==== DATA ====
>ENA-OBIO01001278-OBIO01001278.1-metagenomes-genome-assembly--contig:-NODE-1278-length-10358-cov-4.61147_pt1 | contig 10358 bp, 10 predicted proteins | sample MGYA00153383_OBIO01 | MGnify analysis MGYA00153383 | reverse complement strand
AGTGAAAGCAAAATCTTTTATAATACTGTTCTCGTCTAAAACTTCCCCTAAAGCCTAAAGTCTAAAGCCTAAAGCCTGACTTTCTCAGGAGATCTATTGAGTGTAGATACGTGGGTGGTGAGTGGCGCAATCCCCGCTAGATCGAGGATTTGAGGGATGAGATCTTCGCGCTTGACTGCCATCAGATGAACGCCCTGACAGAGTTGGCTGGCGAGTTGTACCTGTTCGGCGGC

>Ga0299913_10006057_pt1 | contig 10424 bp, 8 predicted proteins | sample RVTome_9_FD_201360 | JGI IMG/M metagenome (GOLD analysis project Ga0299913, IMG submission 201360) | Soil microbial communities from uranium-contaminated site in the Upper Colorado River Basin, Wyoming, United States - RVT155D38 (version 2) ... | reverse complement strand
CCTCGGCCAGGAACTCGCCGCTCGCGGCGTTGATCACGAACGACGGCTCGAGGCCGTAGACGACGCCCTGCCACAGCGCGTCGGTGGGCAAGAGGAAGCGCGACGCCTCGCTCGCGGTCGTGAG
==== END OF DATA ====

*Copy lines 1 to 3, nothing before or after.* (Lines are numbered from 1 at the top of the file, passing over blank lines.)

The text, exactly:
>ENA-OBIO01001278-OBIO01001278.1-metagenomes-genome-assembly--contig:-NODE-1278-length-10358-cov-4.61147_pt1 | contig 10358 bp, 10 predicted proteins | sample MGYA00153383_OBIO01 | MGnify analysis MGYA00153383 | reverse complement strand
AGTGAAAGCAAAATCTTTTATAATACTGTTCTCGTCTAAAACTTCCCCTAAAGCCTAAAGTCTAAAGCCTAAAGCCTGACTTTCTCAGGAGATCTATTGAGTGTAGATACGTGGGTGGTGAGTGGCGCAATCCCCGCTAGATCGAGGATTTGAGGGATGAGATCTTCGCGCTTGACTGCCATCAGATGAACGCCCTGACAGAGTTGGCTGGCGAGTTGTACCTGTTCGGCGGC

>Ga0299913_10006057_pt1 | contig 10424 bp, 8 predicted proteins | sample RVTome_9_FD_201360 | JGI IMG/M metagenome (GOLD analysis project Ga0299913, IMG submission 201360) | Soil microbial communities from uranium-contaminated site in the Upper Colorado River Basin, Wyoming, United States - RVT155D38 (version 2) ... | reverse complement strand